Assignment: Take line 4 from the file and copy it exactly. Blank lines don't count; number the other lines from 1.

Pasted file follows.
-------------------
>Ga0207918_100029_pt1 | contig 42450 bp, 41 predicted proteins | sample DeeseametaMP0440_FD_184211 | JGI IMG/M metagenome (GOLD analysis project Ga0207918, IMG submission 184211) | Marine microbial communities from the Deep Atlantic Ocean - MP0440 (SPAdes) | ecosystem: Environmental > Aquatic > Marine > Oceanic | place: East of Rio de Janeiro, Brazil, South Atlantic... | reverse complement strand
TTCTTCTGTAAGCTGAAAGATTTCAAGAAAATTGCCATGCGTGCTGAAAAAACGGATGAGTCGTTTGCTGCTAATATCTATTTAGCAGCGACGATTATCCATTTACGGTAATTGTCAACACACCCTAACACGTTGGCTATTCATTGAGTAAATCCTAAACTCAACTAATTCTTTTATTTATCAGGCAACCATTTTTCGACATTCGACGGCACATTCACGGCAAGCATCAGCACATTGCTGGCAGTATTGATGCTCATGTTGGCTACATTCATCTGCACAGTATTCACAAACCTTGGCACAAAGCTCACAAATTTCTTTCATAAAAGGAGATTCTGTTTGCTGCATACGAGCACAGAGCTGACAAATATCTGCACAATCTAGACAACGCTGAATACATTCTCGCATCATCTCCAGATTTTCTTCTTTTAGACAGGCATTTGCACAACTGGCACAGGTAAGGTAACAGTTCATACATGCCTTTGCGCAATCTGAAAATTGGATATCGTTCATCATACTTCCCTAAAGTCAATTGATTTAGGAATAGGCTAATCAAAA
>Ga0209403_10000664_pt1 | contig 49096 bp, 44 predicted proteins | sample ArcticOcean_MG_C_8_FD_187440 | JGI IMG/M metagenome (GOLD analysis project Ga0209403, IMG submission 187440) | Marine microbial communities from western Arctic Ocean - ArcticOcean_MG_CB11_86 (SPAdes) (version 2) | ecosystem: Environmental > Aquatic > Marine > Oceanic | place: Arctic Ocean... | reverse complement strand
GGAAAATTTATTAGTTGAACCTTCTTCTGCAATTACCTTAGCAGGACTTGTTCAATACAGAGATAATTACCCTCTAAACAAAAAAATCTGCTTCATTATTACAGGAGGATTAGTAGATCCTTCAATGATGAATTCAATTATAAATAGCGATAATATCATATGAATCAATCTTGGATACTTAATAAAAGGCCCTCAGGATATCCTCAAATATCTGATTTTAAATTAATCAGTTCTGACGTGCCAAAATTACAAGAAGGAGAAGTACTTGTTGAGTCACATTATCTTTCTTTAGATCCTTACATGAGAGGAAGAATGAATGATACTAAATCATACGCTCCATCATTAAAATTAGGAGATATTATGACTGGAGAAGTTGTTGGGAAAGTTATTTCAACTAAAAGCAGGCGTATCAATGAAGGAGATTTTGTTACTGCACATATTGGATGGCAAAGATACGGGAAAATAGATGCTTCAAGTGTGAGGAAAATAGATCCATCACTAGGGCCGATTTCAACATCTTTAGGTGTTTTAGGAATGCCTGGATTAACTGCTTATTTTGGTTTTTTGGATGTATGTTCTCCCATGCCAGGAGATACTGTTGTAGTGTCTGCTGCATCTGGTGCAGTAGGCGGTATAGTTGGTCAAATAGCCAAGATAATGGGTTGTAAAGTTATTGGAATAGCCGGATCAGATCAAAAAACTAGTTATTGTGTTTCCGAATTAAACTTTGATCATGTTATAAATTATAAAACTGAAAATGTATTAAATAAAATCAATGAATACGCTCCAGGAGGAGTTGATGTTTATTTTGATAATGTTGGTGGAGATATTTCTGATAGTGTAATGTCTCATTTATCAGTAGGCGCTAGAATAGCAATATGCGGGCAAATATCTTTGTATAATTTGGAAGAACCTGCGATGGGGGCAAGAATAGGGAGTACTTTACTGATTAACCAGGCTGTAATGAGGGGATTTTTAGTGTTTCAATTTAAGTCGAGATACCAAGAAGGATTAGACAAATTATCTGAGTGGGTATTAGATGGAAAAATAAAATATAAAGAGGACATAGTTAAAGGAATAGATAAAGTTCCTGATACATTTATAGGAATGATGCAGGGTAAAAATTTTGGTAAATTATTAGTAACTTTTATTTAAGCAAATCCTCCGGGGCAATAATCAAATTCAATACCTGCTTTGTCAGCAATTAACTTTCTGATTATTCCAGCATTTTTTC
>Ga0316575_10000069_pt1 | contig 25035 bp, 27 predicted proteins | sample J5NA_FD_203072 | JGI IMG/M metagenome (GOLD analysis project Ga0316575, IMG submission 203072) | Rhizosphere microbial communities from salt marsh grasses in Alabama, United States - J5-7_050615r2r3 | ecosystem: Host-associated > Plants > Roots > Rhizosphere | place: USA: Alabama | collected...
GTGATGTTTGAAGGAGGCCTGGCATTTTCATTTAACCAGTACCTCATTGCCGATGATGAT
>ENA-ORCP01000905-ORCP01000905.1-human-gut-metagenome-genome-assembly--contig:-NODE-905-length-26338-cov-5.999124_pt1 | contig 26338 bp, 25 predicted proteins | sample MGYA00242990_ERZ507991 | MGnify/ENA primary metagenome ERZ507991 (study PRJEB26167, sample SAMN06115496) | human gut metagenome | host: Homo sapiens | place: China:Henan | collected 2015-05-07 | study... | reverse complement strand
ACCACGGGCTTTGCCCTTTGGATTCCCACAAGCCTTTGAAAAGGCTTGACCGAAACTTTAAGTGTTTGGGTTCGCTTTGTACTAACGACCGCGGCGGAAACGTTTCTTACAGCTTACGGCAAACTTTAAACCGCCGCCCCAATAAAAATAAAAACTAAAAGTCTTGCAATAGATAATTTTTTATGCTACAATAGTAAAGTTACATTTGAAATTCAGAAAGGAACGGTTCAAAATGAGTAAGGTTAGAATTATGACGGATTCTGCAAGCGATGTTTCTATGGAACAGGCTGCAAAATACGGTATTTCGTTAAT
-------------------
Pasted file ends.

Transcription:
GGAAAATTTATTAGTTGAACCTTCTTCTGCAATTACCTTAGCAGGACTTGTTCAATACAGAGATAATTACCCTCTAAACAAAAAAATCTGCTTCATTATTACAGGAGGATTAGTAGATCCTTCAATGATGAATTCAATTATAAATAGCGATAATATCATATGAATCAATCTTGGATACTTAATAAAAGGCCCTCAGGATATCCTCAAATATCTGATTTTAAATTAATCAGTTCTGACGTGCCAAAATTACAAGAAGGAGAAGTACTTGTTGAGTCACATTATCTTTCTTTAGATCCTTACATGAGAGGAAGAATGAATGATACTAAATCATACGCTCCATCATTAAAATTAGGAGATATTATGACTGGAGAAGTTGTTGGGAAAGTTATTTCAACTAAAAGCAGGCGTATCAATGAAGGAGATTTTGTTACTGCACATATTGGATGGCAAAGATACGGGAAAATAGATGCTTCAAGTGTGAGGAAAATAGATCCATCACTAGGGCCGATTTCAACATCTTTAGGTGTTTTAGGAATGCCTGGATTAACTGCTTATTTTGGTTTTTTGGATGTATGTTCTCCCATGCCAGGAGATACTGTTGTAGTGTCTGCTGCATCTGGTGCAGTAGGCGGTATAGTTGGTCAAATAGCCAAGATAATGGGTTGTAAAGTTATTGGAATAGCCGGATCAGATCAAAAAACTAGTTATTGTGTTTCCGAATTAAACTTTGATCATGTTATAAATTATAAAACTGAAAATGTATTAAATAAAATCAATGAATACGCTCCAGGAGGAGTTGATGTTTATTTTGATAATGTTGGTGGAGATATTTCTGATAGTGTAATGTCTCATTTATCAGTAGGCGCTAGAATAGCAATATGCGGGCAAATATCTTTGTATAATTTGGAAGAACCTGCGATGGGGGCAAGAATAGGGAGTACTTTACTGATTAACCAGGCTGTAATGAGGGGATTTTTAGTGTTTCAATTTAAGTCGAGATACCAAGAAGGATTAGACAAATTATCTGAGTGGGTATTAGATGGAAAAATAAAATATAAAGAGGACATAGTTAAAGGAATAGATAAAGTTCCTGATACATTTATAGGAATGATGCAGGGTAAAAATTTTGGTAAATTATTAGTAACTTTTATTTAAGCAAATCCTCCGGGGCAATAATCAAATTCAATACCTGCTTTGTCAGCAATTAACTTTCTGATTATTCCAGCATTTTTTC